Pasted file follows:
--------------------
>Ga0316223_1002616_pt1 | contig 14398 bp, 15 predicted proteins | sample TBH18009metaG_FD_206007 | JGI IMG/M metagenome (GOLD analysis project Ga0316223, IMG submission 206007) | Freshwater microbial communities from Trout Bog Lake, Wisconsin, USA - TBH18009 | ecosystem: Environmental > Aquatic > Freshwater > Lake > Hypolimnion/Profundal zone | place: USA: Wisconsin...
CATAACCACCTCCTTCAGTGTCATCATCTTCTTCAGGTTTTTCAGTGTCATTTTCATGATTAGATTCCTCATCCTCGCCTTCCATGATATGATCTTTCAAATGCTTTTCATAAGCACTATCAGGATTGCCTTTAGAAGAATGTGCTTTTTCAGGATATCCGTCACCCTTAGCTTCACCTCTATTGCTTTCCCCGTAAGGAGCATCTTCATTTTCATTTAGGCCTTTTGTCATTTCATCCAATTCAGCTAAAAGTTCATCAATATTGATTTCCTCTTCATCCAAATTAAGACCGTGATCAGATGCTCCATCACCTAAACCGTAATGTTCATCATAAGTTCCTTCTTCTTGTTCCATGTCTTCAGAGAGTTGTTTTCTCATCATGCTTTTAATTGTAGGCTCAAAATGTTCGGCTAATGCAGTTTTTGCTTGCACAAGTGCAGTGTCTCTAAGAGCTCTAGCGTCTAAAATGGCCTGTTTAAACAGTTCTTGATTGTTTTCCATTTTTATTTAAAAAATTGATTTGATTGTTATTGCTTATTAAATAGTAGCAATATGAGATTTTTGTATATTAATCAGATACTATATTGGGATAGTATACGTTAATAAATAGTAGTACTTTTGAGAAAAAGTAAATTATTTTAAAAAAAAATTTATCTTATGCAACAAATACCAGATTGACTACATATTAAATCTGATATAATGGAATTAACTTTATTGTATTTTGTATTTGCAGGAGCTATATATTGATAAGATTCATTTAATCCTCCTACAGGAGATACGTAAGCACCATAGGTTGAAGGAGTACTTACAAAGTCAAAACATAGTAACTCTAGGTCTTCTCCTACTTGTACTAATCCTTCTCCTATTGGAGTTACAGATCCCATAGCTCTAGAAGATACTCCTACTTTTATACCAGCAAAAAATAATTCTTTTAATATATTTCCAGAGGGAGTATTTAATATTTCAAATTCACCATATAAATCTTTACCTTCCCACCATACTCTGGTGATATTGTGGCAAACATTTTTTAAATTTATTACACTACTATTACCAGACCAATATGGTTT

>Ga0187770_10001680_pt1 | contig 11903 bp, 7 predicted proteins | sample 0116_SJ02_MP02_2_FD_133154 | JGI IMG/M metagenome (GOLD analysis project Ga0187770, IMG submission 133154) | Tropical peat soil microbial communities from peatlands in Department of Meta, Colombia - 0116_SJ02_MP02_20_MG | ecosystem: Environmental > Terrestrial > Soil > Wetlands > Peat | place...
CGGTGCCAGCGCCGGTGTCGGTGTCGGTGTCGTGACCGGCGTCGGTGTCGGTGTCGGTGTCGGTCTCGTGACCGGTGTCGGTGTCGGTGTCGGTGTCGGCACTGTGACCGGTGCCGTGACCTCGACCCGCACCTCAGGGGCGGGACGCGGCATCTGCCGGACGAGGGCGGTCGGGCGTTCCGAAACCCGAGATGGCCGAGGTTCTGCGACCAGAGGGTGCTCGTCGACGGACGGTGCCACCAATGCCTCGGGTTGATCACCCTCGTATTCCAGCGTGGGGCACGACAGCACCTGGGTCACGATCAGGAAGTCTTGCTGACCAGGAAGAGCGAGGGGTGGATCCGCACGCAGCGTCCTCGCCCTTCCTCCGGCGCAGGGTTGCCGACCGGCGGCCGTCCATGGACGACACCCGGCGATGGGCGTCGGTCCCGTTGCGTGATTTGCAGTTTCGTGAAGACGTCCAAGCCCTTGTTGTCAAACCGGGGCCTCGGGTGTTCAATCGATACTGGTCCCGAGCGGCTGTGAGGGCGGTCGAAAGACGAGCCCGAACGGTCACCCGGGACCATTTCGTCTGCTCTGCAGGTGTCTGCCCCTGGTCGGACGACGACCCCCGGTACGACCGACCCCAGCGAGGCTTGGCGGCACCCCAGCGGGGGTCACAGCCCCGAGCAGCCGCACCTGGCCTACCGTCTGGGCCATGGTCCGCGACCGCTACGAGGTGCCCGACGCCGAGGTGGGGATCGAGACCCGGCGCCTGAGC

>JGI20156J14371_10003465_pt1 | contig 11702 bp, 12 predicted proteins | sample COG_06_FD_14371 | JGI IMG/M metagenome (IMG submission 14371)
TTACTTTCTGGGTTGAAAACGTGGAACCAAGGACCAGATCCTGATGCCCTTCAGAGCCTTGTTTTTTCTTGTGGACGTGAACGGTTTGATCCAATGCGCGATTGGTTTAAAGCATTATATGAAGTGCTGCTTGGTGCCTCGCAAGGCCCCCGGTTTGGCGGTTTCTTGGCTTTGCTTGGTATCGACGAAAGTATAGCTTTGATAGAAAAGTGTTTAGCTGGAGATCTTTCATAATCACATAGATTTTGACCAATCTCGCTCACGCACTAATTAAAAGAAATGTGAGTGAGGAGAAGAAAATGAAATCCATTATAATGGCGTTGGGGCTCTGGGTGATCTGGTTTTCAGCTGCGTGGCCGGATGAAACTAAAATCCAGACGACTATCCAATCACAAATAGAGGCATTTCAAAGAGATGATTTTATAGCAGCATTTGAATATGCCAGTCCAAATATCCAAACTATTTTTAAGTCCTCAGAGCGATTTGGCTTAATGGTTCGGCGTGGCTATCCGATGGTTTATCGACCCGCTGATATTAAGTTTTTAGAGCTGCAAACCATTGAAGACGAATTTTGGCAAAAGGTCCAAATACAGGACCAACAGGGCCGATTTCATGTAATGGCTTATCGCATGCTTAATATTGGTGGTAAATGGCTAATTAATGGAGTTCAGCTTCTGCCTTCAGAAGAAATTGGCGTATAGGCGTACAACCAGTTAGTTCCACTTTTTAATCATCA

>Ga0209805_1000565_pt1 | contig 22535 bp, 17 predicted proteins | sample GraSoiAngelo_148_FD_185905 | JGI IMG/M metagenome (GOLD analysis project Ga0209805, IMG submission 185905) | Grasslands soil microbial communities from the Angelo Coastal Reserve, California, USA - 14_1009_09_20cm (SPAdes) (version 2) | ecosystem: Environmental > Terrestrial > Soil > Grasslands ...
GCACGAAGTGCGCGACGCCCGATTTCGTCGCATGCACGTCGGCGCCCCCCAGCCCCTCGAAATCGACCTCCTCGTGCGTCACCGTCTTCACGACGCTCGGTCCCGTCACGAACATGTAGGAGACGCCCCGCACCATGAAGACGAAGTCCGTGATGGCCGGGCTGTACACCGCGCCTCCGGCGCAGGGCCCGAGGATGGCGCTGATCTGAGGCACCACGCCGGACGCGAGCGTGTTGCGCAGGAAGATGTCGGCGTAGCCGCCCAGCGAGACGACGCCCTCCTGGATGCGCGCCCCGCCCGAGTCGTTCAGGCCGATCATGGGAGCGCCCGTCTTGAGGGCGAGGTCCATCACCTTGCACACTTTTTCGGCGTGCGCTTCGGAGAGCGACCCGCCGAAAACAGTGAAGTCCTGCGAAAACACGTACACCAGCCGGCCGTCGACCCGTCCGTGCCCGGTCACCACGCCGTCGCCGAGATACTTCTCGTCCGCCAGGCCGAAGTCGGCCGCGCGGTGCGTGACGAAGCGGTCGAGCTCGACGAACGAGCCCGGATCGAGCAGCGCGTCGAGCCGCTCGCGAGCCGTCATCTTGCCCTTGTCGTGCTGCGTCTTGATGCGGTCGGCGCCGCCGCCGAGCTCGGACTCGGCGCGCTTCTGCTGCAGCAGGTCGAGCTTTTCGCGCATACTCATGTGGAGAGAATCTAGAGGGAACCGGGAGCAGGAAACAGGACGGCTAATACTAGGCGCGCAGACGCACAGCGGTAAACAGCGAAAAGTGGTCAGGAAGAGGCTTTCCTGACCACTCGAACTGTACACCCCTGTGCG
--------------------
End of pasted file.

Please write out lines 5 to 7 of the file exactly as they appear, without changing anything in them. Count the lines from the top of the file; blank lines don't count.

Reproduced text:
>JGI20156J14371_10003465_pt1 | contig 11702 bp, 12 predicted proteins | sample COG_06_FD_14371 | JGI IMG/M metagenome (IMG submission 14371)
TTACTTTCTGGGTTGAAAACGTGGAACCAAGGACCAGATCCTGATGCCCTTCAGAGCCTTGTTTTTTCTTGTGGACGTGAACGGTTTGATCCAATGCGCGATTGGTTTAAAGCATTATATGAAGTGCTGCTTGGTGCCTCGCAAGGCCCCCGGTTTGGCGGTTTCTTGGCTTTGCTTGGTATCGACGAAAGTATAGCTTTGATAGAAAAGTGTTTAGCTGGAGATCTTTCATAATCACATAGATTTTGACCAATCTCGCTCACGCACTAATTAAAAGAAATGTGAGTGAGGAGAAGAAAATGAAATCCATTATAATGGCGTTGGGGCTCTGGGTGATCTGGTTTTCAGCTGCGTGGCCGGATGAAACTAAAATCCAGACGACTATCCAATCACAAATAGAGGCATTTCAAAGAGATGATTTTATAGCAGCATTTGAATATGCCAGTCCAAATATCCAAACTATTTTTAAGTCCTCAGAGCGATTTGGCTTAATGGTTCGGCGTGGCTATCCGATGGTTTATCGACCCGCTGATATTAAGTTTTTAGAGCTGCAAACCATTGAAGACGAATTTTGGCAAAAGGTCCAAATACAGGACCAACAGGGCCGATTTCATGTAATGGCTTATCGCATGCTTAATATTGGTGGTAAATGGCTAATTAATGGAGTTCAGCTTCTGCCTTCAGAAGAAATTGGCGTATAGGCGTACAACCAGTTAGTTCCACTTTTTAATCATCA

>Ga0209805_1000565_pt1 | contig 22535 bp, 17 predicted proteins | sample GraSoiAngelo_148_FD_185905 | JGI IMG/M metagenome (GOLD analysis project Ga0209805, IMG submission 185905) | Grasslands soil microbial communities from the Angelo Coastal Reserve, California, USA - 14_1009_09_20cm (SPAdes) (version 2) | ecosystem: Environmental > Terrestrial > Soil > Grasslands ...